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Girls and women who have gone through the care system should be diverted from prison sentences to community alternatives where possible, a new report said today.


And, the study adds, action to prevent the criminalization of girls in care should be at the top of the agenda for change.

“Breaking the Routes of Care and Custody for Girls and Women” is a report by Dr. Claire Fitzpatrick and Dr. Katie Hunter of the Center for the Study of Juvenile Justice at the University of Lancaster, and Dr. Julie Shaw of the University of Liverpool John Moores. and Dr. Joe Staines of the University of Bristol.

Launched at an online event today, the study examines the neglected experience of women in custody, as well as those of girls and young women with experience in community care with contact with the youth justice system. As a minority within the judiciary, girls and women are particularly likely to be neglected.

This study reveals how girls in care may experience “excessive control” in some care facilities, leading to their unnecessary criminalization, which contrasts directly with the lack of support they may face in their experiences of victimization, leaving support and imprisonment.

Pointing to evidence of the “enormous harm” that can come from imprisonment, the report states: and detention “

He also called for “much greater recognition” of the profound impact of intergenerational imprisonment, especially on mothers with experience in care.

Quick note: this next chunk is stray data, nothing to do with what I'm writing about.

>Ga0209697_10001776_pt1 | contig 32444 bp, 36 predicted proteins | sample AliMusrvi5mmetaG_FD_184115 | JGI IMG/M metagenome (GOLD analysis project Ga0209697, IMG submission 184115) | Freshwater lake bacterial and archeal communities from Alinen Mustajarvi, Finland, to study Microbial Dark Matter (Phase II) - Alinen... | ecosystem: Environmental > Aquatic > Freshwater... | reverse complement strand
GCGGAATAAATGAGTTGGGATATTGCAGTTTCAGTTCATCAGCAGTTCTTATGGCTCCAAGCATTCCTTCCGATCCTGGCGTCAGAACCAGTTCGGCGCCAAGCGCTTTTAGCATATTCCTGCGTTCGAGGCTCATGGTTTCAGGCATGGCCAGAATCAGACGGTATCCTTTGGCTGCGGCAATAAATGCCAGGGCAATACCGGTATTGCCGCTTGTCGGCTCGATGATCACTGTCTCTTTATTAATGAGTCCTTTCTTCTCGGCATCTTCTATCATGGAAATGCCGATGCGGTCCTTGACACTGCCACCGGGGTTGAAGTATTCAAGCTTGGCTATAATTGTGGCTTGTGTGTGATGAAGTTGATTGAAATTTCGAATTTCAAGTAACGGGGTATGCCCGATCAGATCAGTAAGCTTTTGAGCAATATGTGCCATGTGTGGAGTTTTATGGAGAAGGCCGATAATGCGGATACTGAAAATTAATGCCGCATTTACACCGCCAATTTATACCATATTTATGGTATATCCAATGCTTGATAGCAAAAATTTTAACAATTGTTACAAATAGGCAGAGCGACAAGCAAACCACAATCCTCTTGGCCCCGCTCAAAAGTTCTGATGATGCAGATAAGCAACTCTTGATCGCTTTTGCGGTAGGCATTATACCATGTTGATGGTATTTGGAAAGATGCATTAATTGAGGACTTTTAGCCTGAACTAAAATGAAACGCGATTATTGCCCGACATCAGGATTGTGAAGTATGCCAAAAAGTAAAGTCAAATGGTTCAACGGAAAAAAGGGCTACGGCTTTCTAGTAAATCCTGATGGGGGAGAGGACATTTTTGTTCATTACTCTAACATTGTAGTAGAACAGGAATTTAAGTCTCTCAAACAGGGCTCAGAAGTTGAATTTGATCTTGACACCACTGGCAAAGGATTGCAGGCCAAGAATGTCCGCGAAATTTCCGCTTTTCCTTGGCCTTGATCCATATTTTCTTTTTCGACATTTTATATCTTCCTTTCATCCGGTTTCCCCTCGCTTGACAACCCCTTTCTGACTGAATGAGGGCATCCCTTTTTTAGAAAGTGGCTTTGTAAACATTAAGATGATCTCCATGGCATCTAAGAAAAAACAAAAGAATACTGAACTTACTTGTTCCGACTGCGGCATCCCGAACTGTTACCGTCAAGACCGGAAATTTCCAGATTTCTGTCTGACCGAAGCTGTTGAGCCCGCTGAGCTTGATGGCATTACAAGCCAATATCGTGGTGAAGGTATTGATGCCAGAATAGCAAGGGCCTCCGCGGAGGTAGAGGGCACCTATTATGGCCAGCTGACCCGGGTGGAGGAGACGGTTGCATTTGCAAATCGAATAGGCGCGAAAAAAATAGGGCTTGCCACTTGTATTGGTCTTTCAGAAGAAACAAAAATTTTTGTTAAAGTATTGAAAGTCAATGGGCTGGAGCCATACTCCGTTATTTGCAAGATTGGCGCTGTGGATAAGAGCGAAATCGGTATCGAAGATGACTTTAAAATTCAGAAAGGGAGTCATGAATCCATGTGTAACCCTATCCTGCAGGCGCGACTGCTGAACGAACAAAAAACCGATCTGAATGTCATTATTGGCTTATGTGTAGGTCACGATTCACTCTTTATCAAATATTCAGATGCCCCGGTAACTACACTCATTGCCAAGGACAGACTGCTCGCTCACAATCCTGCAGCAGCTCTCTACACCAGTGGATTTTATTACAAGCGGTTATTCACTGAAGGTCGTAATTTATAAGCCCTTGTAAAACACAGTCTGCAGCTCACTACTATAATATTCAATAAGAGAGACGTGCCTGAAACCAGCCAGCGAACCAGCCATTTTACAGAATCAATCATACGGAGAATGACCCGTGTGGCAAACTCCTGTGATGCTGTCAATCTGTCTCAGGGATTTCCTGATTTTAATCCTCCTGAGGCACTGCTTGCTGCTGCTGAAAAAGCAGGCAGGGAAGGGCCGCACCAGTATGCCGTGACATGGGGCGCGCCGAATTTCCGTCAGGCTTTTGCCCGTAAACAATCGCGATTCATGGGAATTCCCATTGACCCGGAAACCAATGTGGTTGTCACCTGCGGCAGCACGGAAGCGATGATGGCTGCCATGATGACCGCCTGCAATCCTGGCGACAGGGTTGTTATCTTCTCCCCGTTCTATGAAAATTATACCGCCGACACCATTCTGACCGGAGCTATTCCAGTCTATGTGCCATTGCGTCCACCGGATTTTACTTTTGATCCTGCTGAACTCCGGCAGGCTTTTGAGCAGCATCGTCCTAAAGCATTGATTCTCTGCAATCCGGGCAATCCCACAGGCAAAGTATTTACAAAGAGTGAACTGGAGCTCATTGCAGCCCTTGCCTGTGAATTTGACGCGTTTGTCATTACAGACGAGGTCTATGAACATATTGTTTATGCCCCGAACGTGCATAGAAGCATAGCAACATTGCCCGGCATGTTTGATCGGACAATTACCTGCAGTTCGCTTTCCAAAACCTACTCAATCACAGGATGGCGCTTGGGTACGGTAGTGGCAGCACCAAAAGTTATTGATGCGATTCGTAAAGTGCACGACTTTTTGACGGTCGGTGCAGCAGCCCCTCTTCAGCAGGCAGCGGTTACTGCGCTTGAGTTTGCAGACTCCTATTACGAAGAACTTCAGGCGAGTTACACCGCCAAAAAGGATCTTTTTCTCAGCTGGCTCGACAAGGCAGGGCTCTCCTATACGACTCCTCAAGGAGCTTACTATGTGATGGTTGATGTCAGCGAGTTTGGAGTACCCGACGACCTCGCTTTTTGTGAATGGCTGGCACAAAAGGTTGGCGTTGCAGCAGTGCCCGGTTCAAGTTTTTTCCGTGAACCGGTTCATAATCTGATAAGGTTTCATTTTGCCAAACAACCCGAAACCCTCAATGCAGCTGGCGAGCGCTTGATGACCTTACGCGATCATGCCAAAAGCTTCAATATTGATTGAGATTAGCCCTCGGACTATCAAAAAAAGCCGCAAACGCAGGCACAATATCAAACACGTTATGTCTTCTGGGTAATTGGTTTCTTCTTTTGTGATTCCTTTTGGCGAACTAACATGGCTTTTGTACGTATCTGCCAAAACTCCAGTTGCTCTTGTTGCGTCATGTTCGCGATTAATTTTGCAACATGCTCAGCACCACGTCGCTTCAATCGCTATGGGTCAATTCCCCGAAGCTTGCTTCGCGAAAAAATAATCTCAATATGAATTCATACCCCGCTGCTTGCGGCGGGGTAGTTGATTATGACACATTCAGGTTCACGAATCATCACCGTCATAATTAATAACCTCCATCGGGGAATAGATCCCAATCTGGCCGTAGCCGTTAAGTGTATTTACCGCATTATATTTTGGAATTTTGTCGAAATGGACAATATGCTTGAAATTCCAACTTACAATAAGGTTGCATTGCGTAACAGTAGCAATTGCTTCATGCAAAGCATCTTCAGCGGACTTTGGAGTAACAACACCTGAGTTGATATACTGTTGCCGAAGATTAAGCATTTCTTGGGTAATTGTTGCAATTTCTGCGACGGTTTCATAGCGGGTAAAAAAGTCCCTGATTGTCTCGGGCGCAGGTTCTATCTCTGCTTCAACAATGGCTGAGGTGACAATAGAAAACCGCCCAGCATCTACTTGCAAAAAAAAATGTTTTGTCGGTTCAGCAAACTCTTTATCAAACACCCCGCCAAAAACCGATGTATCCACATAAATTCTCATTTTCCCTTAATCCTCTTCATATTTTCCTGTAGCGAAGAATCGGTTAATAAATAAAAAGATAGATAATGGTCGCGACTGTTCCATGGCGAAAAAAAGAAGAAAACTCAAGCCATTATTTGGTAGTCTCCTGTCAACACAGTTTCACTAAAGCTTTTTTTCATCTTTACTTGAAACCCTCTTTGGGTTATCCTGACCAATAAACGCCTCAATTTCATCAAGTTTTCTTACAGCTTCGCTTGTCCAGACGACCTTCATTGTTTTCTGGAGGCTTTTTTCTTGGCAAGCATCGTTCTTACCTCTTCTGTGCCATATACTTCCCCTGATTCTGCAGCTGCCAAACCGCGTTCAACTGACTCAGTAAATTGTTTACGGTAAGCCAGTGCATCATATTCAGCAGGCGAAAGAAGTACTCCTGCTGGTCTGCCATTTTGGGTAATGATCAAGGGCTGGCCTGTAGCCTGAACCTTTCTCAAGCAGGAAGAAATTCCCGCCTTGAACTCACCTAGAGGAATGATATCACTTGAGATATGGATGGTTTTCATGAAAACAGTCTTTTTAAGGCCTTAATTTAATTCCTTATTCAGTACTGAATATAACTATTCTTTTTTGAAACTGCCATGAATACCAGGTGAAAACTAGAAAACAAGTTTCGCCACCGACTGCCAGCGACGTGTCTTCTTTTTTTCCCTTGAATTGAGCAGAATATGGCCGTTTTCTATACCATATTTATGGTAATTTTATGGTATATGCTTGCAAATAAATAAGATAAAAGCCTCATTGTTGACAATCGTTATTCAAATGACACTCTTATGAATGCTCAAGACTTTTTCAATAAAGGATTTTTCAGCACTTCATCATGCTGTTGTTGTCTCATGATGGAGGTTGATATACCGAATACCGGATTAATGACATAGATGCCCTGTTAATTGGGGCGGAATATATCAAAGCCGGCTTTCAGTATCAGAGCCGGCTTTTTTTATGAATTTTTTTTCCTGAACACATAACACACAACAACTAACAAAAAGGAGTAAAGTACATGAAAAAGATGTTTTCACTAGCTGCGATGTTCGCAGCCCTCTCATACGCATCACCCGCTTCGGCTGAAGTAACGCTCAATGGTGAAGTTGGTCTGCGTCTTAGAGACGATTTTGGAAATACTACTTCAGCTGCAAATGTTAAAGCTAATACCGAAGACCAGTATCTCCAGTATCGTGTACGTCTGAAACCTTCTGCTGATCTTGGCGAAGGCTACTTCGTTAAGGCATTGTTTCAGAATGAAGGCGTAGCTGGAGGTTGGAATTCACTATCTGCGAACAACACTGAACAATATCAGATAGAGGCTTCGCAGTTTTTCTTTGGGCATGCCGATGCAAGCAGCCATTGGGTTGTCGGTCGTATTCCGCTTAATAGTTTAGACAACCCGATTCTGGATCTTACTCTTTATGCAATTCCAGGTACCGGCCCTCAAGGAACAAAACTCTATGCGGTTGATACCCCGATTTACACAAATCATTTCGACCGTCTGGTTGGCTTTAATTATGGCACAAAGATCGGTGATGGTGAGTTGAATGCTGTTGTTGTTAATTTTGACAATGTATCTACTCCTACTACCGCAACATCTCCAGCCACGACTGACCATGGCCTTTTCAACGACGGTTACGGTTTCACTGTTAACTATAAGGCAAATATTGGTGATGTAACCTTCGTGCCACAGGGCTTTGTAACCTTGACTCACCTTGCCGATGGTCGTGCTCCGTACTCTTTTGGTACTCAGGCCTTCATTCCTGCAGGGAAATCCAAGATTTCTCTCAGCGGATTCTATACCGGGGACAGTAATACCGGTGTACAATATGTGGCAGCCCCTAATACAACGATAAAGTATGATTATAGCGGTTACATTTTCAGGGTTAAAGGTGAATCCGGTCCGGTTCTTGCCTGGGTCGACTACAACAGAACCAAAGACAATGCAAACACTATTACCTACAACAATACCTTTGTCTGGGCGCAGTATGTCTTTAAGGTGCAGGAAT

The research team calls on local authorities, including directors of children’s services, as well as chief police officers, to renew their commitment to procedures aimed at preventing unnecessary criminalization of children in care.

Despite increased recognition of the problem and ongoing efforts to prevent it, police calls for minor incidents in some care homes remain a risk for some children.

As the 18-year-old Eli, interviewed, said, “There is still the stigma in the care system that you are in care, so every little incident you have is obviously intentional. Let’s arrest you.”

The study found that girls in care who are in conflict with the law can be stigmatized not only because of their care status, but also because of negative judgments about their gender or ethnicity.

There is also a serious need to recognize the boundaries of official files that can lead to negative perceptions of people. The girls and women felt strongly that they wanted the workers to look beyond their official history, to avoid over-reading their files and to take the time to get to know them and the context of their lives.

Interviews were conducted with 37 women with experience in care from the three prisons in England and 17 girls and young women with experience in community care across England who also participated in juvenile justice.

Many participants described the origins of abuse, serious violence and trauma and had numerous attempts at victimization throughout their lives. Violence and abuse at home are the most common reasons for entering the care system.